Twins Study Suggests Strong Familial Risk for Testicular Cancer
A study of twins with 22 980 individuals suggested that the familial risk for testicular cancer may be dramatically underestimated.
A study of twins with 22 980 individuals suggested that the familial risk for testicular cancer may be dramatically underestimated.1
Researchers looked at 23 types of cancer and found an excess familial risk for almost all of the cancers. However, a man's risk of developing testicular cancer was 12 times higher if his fraternal twin developed it and 26 times higher if his genetically identical twin developed it.
“The results of this study have clinical implications for counseling patients and their families on familial risk of cancer,” said co-lead study author Lorelei Mucci, MPH, ScD, who is an associate professor of epidemiology at Harvard T.H. Chan School of Public Health, Boston, MA.
“For 20 of the 23 cancers, we found an excess cancer risk for a twin if his or her twin also developed cancer. For some of the cancers studied, the excess familial risk was extremely high. For example in testicular cancer, the lifetime risk was 0.5%.”
The study showed there was an excess familial risk in common cancers such as breast and prostate cancer. However, it also found the same was true for more rare cancers, such as testicular, head and neck, melanoma, ovarian, and stomach cancers.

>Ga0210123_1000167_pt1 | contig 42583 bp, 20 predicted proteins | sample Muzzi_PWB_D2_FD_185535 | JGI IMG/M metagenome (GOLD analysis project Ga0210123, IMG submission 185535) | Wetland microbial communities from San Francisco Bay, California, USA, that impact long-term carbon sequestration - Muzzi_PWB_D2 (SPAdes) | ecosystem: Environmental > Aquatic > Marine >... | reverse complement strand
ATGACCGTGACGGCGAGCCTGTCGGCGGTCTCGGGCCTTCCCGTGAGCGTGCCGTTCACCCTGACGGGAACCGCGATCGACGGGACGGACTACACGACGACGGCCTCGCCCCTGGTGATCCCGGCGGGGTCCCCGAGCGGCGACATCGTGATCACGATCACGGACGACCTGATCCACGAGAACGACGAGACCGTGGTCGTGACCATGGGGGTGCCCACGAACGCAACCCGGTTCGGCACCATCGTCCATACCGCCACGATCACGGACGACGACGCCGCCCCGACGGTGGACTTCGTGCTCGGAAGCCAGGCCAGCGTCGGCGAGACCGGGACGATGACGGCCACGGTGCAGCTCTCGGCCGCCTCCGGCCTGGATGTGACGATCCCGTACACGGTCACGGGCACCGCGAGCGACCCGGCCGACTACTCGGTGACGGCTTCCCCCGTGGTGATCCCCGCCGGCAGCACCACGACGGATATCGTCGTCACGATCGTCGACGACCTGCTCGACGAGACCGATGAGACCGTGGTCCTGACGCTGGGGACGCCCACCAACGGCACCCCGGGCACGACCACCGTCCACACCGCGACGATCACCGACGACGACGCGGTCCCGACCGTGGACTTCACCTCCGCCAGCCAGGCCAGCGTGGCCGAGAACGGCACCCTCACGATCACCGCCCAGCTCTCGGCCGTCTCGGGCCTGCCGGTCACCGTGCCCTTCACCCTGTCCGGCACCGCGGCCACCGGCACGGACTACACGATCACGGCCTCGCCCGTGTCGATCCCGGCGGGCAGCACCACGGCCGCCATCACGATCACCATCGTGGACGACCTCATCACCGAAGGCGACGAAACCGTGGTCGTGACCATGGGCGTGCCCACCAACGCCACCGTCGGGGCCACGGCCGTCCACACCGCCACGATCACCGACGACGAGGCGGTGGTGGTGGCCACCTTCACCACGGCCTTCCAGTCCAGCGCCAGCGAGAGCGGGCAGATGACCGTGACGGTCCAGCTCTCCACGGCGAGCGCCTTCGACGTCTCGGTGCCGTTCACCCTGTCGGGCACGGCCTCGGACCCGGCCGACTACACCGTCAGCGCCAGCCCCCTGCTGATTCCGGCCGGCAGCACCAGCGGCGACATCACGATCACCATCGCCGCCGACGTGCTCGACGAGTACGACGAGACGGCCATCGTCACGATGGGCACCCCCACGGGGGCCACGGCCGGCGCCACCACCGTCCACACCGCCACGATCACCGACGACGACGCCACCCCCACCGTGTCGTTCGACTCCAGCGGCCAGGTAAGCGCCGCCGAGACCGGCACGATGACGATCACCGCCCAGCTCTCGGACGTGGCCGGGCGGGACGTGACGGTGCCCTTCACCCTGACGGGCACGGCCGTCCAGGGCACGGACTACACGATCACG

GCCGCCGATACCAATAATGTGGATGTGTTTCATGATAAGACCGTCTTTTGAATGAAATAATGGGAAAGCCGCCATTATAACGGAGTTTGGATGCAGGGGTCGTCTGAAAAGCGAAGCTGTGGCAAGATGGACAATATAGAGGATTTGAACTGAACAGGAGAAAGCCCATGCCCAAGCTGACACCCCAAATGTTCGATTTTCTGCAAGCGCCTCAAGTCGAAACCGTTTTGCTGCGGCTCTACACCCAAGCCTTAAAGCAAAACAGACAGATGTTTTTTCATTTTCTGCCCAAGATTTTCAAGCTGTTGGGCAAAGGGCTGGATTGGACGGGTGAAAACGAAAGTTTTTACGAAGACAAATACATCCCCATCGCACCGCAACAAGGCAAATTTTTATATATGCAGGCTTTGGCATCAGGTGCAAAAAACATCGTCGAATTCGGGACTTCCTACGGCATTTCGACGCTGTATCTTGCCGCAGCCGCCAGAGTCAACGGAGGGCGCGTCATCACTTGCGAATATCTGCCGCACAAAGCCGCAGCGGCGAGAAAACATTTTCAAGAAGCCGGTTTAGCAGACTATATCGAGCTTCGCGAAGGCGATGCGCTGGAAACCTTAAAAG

The researchers found that the heritability of cancer overall was 33%. Significant heritability was found for skin melanoma (58%), prostate cancer (57%), non-melanoma skin cancer (43%), ovarian cancer (39%), kidney cancer (38%), breast cancer (31%), and uterine cancer (27%).
The study was a collaboration among Harvard investigators and investigators at the University of Southern Denmark, and at the University of Helsinki. It was the first study to provide family risk estimates for these and other rarer cancers.
The study also showed that in twin pairs where both developed cancer, each twin often developed a different type of cancer. This suggested that in some families there is a shared increased risk of any type of cancer.
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Mucci said prior studies had provided familial risk and heritability estimates for the common cancers. However, she said for rarer cancers all the previous studies were too small or the follow-up time was too short.
The current study was based on data of both identical and fraternal twins in Denmark, Finland, Norway, and Sweden. All of the individuals participated in the Nordic Twin Study of Cancer and were followed over an average of 32 years between 1943 and 2010.